The powerful tornado that swept through the Oklahoma City suburb of Moore on Monday left 24 dead. As survivors survey the wreckage, they contemplate their luck, faith and building construction. The community has seen four tornados since 1998.
AP Photo/Tulsa World, Mike Simons
Tornado survivors thanked God, sturdy closets and luck in explaining how they lived through the colossal twister that devastated an Oklahoma town and killed 24 people, an astonishingly low toll given the extent of destruction.
At least one family took refuge in a bathtub and some people shut themselves in underground shelters built into their houses when the powerful storm tore through the Oklahoma City suburb of Moore on Monday.
While rescue workers and body-sniffing dogs sifted through the ruins on Wednesday, those who escaped told their stories of survival while trying to salvage what was left of their belongings.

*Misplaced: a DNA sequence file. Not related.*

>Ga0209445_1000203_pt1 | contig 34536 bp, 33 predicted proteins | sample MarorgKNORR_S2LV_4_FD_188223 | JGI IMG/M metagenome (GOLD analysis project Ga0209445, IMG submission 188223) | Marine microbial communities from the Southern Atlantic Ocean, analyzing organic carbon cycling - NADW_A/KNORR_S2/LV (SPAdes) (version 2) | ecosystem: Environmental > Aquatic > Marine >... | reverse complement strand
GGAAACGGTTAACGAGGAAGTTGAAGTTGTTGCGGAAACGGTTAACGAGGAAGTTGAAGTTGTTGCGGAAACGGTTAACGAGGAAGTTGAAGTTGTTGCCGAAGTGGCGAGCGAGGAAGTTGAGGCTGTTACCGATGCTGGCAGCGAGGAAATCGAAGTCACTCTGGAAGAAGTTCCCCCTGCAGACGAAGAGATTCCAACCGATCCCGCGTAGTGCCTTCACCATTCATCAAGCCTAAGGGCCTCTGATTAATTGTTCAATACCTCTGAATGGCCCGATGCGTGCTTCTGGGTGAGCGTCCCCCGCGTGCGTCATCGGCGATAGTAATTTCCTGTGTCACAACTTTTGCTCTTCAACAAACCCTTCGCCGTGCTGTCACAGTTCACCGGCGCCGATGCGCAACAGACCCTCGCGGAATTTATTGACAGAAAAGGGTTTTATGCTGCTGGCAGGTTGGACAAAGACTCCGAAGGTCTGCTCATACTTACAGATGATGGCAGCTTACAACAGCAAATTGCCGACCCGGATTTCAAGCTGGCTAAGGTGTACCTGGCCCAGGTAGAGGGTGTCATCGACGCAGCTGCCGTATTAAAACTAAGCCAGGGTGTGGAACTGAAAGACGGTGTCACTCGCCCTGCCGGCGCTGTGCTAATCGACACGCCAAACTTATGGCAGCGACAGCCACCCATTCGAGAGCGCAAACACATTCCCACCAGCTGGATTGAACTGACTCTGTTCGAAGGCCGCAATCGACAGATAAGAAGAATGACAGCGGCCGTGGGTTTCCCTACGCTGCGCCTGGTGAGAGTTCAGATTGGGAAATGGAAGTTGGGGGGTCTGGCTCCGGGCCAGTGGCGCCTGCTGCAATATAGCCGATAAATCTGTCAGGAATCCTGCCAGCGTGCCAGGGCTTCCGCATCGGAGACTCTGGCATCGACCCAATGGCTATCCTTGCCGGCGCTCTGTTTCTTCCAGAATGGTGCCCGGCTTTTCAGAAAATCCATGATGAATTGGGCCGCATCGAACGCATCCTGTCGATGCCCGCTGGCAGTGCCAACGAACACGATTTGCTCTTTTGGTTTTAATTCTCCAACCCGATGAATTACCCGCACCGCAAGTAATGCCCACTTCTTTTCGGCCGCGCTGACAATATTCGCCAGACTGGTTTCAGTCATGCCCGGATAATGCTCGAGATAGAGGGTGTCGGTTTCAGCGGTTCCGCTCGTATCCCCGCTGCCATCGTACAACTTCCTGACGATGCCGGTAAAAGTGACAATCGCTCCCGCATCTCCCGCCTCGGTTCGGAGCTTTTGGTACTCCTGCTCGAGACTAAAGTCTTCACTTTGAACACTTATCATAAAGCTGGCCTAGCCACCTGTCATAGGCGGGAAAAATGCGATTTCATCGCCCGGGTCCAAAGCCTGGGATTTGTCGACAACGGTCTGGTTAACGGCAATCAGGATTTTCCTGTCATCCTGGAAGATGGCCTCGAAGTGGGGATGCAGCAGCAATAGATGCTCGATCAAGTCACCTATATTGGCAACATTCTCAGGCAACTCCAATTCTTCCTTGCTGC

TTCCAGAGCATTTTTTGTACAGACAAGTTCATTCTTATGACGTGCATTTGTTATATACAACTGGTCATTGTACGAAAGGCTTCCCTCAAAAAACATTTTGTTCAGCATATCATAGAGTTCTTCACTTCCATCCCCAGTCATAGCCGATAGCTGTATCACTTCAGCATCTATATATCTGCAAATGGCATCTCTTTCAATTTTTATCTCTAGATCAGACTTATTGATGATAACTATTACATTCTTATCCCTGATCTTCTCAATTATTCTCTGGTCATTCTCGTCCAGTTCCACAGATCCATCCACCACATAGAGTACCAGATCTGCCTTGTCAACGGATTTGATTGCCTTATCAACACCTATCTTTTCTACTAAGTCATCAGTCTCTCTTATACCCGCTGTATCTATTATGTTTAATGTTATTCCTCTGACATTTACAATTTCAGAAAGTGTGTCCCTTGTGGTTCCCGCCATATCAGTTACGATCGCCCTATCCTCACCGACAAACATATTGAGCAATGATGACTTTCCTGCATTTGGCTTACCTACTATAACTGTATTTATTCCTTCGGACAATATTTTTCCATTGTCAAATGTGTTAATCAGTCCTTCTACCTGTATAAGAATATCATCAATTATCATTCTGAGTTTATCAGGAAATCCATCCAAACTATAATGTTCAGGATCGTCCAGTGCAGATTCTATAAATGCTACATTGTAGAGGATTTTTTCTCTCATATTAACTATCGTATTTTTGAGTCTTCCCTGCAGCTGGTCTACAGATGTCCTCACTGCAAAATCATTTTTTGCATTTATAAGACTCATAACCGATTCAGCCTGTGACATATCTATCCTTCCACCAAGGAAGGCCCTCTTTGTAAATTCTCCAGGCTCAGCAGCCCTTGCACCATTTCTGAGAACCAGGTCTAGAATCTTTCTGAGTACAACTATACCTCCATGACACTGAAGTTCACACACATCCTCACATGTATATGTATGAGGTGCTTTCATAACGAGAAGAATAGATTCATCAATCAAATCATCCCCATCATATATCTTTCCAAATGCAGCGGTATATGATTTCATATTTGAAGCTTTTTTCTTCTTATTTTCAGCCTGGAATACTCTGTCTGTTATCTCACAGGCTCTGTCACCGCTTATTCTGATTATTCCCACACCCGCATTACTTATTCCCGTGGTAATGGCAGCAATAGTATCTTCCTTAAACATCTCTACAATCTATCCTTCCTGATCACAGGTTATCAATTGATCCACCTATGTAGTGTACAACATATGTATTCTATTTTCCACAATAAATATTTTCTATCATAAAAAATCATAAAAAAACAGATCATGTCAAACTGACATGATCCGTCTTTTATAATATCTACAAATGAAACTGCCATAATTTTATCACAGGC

"Yesterday I was numb. Today I cried a lot. Now I'm on the victory side of it," said Beth Vrooman, who hid in a shelter in her garage in Moore during the storm.
The tornado's winds exceeded 200 miles per hour (320 kph), flattened entire blocks and demolished two schools and a hospital on the storm's 17-mile (27-km), 50-minute rampage through central Oklahoma.
Of the 24 people killed, 10 were children, including seven who died at Plaza Towers Elementary School. About 320 others were injured. The youngest victim was 4 months old. The oldest was 63.
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